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Searching for Debra Winger back to product details

A terrific documentary about women in film
written by MKaliher September 20, 2008 - 11:36 AM PDT
2 out of 3 members found this review helpful
Rosanna Arquette, who herself could serve as a poster child for exploited women in film, provides in this wonderful documentary a long-overdue discussion of the industry's lack of appreciation for its female actors. Among the topics openly discussed (god forbid) is the fact that most American films made today are created for the adolescent male, or middle-aged males with adolescent sensibilities. [I would characterize the target audience as the adolescent white suburban male, but hey, that's just me.]

While the editing is a bit disjointed, Ms. Arquette has to be commended for even daring to breach the topic in our sex- and youth-obsessed culture--especially given her own experience, which some might use to dismiss the film as a personal complaint. So far as I know, hers is the only film to even approach the topic. It comes down to this: how is it that a run-of-the-mill actor like 60-something Sean Connery is still able to find roles, while more accomplished female actors like Debra Winger and Holly Hunter, who are much younger, are passed over? Do we have different standards for men and women in film? This, certainly, seems to be the case, as men are allowed to age gracefully, while women--regardless of how man breast implants, Botox injections, and face-lifts they endure--are discarded as unappealing when they reach a certain age.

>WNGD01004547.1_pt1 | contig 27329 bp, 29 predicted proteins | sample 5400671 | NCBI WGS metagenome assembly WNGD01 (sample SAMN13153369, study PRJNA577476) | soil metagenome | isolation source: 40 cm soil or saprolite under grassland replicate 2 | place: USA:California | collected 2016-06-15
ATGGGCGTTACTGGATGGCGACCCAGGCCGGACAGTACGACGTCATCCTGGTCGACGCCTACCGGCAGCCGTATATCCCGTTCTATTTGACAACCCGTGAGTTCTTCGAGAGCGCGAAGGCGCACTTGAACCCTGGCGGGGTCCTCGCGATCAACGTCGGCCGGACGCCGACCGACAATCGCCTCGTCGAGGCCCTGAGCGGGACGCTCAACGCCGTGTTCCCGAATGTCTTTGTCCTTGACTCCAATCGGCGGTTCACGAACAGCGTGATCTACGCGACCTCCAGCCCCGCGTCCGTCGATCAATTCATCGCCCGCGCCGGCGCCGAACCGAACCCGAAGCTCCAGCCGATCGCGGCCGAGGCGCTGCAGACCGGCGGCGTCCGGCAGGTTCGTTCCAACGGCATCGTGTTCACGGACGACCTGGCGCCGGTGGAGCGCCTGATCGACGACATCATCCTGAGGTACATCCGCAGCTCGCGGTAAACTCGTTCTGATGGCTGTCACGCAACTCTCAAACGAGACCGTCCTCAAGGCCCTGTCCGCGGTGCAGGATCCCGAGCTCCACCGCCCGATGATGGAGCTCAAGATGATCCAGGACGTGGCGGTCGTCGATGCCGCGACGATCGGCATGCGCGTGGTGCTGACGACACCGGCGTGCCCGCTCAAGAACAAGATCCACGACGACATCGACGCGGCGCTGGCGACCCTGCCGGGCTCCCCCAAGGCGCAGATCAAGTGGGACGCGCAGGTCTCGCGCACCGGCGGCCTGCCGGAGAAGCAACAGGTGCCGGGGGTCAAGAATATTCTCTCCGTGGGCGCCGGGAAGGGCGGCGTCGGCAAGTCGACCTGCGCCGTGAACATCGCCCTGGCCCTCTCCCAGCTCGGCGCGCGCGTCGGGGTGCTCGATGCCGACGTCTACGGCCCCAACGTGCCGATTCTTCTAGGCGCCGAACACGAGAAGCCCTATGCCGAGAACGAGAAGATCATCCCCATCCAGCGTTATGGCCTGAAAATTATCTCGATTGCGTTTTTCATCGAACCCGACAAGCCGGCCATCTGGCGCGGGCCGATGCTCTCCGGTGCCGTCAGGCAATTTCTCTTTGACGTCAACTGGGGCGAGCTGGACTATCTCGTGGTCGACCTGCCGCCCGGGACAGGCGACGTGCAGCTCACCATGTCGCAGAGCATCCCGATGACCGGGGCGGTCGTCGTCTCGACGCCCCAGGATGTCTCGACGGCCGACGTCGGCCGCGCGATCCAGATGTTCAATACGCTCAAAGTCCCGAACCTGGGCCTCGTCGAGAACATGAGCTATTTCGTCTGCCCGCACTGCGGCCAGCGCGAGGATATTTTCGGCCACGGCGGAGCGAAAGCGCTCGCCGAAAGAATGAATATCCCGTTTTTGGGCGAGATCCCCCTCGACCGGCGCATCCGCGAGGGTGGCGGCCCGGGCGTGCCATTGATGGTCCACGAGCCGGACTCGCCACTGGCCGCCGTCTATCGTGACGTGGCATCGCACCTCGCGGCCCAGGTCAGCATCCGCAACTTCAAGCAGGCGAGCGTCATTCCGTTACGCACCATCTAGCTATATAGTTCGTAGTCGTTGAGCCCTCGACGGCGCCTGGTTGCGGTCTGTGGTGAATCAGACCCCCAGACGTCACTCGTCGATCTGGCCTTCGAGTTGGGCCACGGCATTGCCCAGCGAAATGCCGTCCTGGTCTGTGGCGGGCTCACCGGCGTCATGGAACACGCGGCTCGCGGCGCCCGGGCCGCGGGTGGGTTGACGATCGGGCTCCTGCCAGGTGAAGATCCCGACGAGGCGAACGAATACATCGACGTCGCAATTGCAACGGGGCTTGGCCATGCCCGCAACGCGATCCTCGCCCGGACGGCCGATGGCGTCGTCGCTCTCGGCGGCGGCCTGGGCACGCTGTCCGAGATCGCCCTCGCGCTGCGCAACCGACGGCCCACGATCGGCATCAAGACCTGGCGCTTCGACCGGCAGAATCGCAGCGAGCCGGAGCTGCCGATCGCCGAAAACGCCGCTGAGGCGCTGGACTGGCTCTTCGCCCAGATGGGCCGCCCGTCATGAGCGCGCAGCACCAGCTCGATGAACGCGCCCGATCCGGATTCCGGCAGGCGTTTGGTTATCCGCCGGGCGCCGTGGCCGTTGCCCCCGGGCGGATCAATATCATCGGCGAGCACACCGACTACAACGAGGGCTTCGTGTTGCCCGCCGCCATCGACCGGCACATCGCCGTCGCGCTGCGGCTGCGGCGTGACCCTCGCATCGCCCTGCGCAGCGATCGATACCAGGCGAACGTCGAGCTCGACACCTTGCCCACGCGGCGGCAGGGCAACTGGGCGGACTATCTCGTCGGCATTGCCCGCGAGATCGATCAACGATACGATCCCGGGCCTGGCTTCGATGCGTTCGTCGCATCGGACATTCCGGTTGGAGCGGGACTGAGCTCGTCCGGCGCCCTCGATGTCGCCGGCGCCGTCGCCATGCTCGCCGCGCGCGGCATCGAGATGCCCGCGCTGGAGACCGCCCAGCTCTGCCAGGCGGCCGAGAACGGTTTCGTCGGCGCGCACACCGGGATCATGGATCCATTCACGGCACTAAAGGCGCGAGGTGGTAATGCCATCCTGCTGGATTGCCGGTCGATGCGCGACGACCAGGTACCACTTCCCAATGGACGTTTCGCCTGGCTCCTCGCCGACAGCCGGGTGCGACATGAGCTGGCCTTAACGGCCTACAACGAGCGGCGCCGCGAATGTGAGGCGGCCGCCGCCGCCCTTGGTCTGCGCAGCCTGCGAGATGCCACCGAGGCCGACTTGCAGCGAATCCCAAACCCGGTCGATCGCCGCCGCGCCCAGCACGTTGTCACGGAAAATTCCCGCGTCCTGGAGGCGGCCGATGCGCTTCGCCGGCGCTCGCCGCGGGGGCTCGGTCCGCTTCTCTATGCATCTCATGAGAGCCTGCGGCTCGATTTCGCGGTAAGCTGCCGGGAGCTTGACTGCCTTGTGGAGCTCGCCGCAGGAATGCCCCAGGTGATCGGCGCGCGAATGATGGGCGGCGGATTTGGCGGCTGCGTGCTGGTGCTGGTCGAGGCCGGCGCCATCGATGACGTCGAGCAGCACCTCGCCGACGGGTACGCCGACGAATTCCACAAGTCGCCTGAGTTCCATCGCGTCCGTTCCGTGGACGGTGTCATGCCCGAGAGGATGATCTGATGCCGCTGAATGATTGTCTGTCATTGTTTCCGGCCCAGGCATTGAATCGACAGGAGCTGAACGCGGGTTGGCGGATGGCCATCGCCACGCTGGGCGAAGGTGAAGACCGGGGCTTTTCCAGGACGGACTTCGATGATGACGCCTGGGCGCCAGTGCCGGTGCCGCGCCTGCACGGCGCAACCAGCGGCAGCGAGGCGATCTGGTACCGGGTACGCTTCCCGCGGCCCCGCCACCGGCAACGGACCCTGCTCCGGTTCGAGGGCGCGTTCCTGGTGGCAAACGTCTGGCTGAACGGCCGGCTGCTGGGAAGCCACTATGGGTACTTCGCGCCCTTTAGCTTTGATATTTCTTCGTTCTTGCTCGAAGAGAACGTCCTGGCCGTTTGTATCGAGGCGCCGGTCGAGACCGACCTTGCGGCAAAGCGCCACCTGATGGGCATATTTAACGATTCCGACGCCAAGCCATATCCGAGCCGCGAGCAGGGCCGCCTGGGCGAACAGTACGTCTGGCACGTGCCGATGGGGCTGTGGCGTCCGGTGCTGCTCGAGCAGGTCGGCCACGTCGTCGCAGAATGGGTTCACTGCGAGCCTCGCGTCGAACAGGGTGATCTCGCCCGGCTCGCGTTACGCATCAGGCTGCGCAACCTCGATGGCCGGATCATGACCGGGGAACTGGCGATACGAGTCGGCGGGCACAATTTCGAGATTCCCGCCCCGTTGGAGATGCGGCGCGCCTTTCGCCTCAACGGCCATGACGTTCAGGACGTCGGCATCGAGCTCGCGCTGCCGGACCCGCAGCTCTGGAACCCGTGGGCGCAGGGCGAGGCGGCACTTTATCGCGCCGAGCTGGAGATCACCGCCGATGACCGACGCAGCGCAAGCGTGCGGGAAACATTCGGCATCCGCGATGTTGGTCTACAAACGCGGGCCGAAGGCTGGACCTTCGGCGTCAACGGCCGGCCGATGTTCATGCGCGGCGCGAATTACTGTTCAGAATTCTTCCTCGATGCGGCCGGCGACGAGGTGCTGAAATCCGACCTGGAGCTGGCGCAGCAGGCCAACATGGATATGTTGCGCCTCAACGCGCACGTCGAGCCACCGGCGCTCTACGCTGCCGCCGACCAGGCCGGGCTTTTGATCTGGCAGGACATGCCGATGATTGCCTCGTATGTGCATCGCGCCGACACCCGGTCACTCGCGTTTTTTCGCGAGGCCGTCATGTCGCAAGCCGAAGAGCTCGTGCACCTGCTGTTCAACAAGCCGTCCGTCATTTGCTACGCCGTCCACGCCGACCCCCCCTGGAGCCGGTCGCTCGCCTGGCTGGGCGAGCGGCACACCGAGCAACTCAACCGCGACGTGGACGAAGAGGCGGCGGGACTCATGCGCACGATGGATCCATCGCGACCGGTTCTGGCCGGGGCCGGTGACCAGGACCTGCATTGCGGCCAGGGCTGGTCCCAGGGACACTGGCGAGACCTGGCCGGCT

Ms. Arquette interviews dozens of such women in the film, and they uniformly bemoan the lack of substantive roles for women in middle age and beyond, and question why. Suprisingly, it is the middling talent Jane Fonda who really describes the joy of acting some women experience toward the end of the film. And--no surprise here--it is Salma Hayek who proposes a solution: we need more female film writers and directors, who may be better able to appreciate what mature female actors can bring to the screen--more writers and directors (my addition) like Lone Scherfig.

If you appreciate film acting not directed to the adolescent male, and have ever wondered why the industry discards women when they are just approaching the peak of their skill in the craft, this is a documentary you will want to see.


(Average 5.69)
32 Votes
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